Even beyond that, though, this Black Widow suffers from one fatal flaw: she is not the Scarlett Johansson Black Widow. Just like Robert Downey, Jr. so cemented himself as Tony Stark that any other interpretation pales by comparison, so, too did Johansson define Black Widow. Lost here is any shred of the subtlety, the slick manipulation, which helped makes the live-action Black Widow who she was. She might have fared better here if such a comparison did not exist.
The plot is merely a fairly straightforward actioner about getting to the top of a terrorist organization, but the action is where the movie sizzles. The fight scenes have a separate animation director, and main director Kenichi Shimizu used his familiarity with karate to help choreograph the moves. The results are fast-paced, carefully-detailed fight scenes with all of the complex maneuvers one would expect from Black Widow and the head-smashing power that Punisher can deliver. Regardless of who is doing the fighting – and yes, they do fight each other on a couple of occasions, as well as fighting back-to-back at one point – the intensity rarely lags and the later mass battle involving the Avengers and multiple villains pales by comparison. These can also be very bloody affairs, although the movie only carries a PG-13 rating; consider this towards the high end of that range.
Character designs otherwise use the large-faced, heavy-jawed look commonly seen in other Madhouse-produced Marvel titles and the “frozen face” syndrome seen in those titles carries over, too. They are well-defined and fully retain the look and feel of their comic book originals but are not especially attractive. (Again, the Johannson comparison fails Black Widow.) Animation outside of fight scenes is not shirked on but not fully lively, either, but coloring, weapon design, and background design are all strong. Especially well-handled are early scenes where Punisher darts in and out of the dark to confront his foes.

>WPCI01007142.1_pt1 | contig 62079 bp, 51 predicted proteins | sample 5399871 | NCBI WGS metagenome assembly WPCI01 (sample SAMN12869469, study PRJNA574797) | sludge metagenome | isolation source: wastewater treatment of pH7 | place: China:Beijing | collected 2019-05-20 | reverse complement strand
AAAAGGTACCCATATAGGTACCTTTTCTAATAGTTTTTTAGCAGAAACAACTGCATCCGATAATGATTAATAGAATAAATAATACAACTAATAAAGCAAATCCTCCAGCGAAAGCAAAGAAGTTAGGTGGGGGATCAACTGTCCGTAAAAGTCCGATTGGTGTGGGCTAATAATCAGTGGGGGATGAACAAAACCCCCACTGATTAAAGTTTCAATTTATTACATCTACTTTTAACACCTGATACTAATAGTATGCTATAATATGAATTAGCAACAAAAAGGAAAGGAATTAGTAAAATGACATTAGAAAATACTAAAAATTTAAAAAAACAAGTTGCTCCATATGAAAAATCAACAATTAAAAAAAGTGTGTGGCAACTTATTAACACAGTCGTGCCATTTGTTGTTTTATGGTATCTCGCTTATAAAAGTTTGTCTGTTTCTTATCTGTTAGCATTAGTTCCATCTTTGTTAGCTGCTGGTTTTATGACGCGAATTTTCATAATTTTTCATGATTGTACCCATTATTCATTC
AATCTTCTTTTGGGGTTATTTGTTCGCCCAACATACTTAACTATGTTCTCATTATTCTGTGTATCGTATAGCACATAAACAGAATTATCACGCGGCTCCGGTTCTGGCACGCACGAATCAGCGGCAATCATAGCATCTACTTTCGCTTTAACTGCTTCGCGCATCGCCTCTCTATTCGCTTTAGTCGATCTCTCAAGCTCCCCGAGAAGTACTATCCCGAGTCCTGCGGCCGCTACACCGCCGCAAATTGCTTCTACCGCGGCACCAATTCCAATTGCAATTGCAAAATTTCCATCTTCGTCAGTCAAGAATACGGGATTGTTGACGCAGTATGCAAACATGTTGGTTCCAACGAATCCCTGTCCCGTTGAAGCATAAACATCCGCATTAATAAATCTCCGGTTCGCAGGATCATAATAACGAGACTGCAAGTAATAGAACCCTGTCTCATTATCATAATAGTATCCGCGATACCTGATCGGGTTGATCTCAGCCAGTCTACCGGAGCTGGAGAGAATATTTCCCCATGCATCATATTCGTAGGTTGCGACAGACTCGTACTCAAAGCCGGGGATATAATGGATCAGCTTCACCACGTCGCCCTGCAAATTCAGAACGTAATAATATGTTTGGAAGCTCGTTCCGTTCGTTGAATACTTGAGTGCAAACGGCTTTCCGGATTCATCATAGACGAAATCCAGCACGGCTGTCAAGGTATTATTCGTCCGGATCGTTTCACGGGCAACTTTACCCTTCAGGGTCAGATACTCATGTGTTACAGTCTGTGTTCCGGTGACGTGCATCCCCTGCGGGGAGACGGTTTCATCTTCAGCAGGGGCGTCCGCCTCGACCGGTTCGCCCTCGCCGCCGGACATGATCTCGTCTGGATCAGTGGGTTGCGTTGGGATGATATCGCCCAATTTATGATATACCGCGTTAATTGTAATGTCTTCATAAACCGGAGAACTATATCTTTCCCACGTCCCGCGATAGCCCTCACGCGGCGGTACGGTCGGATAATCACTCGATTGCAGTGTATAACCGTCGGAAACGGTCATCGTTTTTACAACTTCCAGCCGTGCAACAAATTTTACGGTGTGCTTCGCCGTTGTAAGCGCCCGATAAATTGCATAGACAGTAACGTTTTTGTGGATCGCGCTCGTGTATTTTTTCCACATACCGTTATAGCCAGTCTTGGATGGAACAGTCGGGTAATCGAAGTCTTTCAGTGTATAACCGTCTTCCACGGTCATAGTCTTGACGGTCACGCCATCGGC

The musical score favors a consistently heavy, dramatic sound that is a mixture of orchestrated pieces and hard rock themes. While effective, it is sometimes too heavy for its own good. Multiple theme snippets borrowed from elsewhere in the movie play out during the end credits.
Though this release by Sony Entertainment carries both a Japanese and an English dub, only the English voice actors are credited in English. (One can flip between the English and Japanese credit rolls by using the Angle option.) Neither of the leads – Brian Bloom and Jennifer Carpenter – has substantial dubbing experience, but both have won acting-related awards (Brian for a stint on the soap opera As The World Turns, Jennifer for a major supporting role on the Showtime series Dexter). Of the two, Brian's performance is smoother and Jennifer's is a little stiffer, as if she was too self-conscious about matching voice flaps. Most of the rest of the cast are established anime voice actors, including John Eric Bentley as Nick Fury (the voice of Fire Emblem in Tiger & Bunny), Grant George, Kyle Hebert, and Kari Wahlgren. All give perfectly fine performances except where face with hopeless comparisons, such as Matthew Mercer trying to make Tony Stark as cool as Downey Jr. did. The Japanese voice work is largely unremarkable.
The Blu-Ray/DVD combo pack release reflects the higher production standard of more mainstream releases, such as the aforementioned Angle feature, four sets of subtitles (dubtitle, English hearing impaired, French, Spanish), and upgraded navigation. Extras consist of a Conceptual Art Gallery (Blu-Ray disk only) and two relatively short pieces featuring Marvel reps and Japanese staff talking about the series. The purchase also includes access to the movie on Sony's Digital HD Ultraviolet service and those purchasing within a certain time frame can also get a code redeemable for a ticket to the upcoming Spider-Man 2. Audio quality and visual transfers are, of course, high-end.
The lack of originality in the plot and failure to generate much depth hurt Avengers Confidential in a storytelling sense, but the action scenes are plenty good enough to carry it. Like other Madhouse-produced Marvel titles, this one is also slanted towards teen and older audiences, so you need not be concerned about being saddled with the dumbed-down, tamed-down content too often seen in Marvel animation projects. It is worth a look for Marvel Comics fans and action fans in general.
Overall (dub) : C+
Overall (sub) : C+
Story : C+
Animation : A-
Art : A-
Music : B
+ Intense, well-choreographed fight scenes; some good philosophical elements.